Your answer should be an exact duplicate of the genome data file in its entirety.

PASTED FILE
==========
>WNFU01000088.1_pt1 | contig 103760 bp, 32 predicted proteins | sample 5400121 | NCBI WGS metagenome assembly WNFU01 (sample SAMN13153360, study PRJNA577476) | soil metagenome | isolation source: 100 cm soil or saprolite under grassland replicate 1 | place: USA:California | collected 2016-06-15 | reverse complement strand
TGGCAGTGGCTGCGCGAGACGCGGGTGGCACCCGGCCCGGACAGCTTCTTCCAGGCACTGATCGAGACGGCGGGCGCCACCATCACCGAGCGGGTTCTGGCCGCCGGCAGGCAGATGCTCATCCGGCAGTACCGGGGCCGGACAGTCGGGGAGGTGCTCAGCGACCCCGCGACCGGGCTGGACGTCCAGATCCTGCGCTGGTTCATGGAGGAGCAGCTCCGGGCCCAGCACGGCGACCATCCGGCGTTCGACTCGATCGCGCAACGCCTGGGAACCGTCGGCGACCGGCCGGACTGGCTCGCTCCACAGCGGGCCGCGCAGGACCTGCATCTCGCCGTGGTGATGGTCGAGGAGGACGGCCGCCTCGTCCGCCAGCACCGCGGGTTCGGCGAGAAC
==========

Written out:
>WNFU01000088.1_pt1 | contig 103760 bp, 32 predicted proteins | sample 5400121 | NCBI WGS metagenome assembly WNFU01 (sample SAMN13153360, study PRJNA577476) | soil metagenome | isolation source: 100 cm soil or saprolite under grassland replicate 1 | place: USA:California | collected 2016-06-15 | reverse complement strand
TGGCAGTGGCTGCGCGAGACGCGGGTGGCACCCGGCCCGGACAGCTTCTTCCAGGCACTGATCGAGACGGCGGGCGCCACCATCACCGAGCGGGTTCTGGCCGCCGGCAGGCAGATGCTCATCCGGCAGTACCGGGGCCGGACAGTCGGGGAGGTGCTCAGCGACCCCGCGACCGGGCTGGACGTCCAGATCCTGCGCTGGTTCATGGAGGAGCAGCTCCGGGCCCAGCACGGCGACCATCCGGCGTTCGACTCGATCGCGCAACGCCTGGGAACCGTCGGCGACCGGCCGGACTGGCTCGCTCCACAGCGGGCCGCGCAGGACCTGCATCTCGCCGTGGTGATGGTCGAGGAGGACGGCCGCCTCGTCCGCCAGCACCGCGGGTTCGGCGAGAAC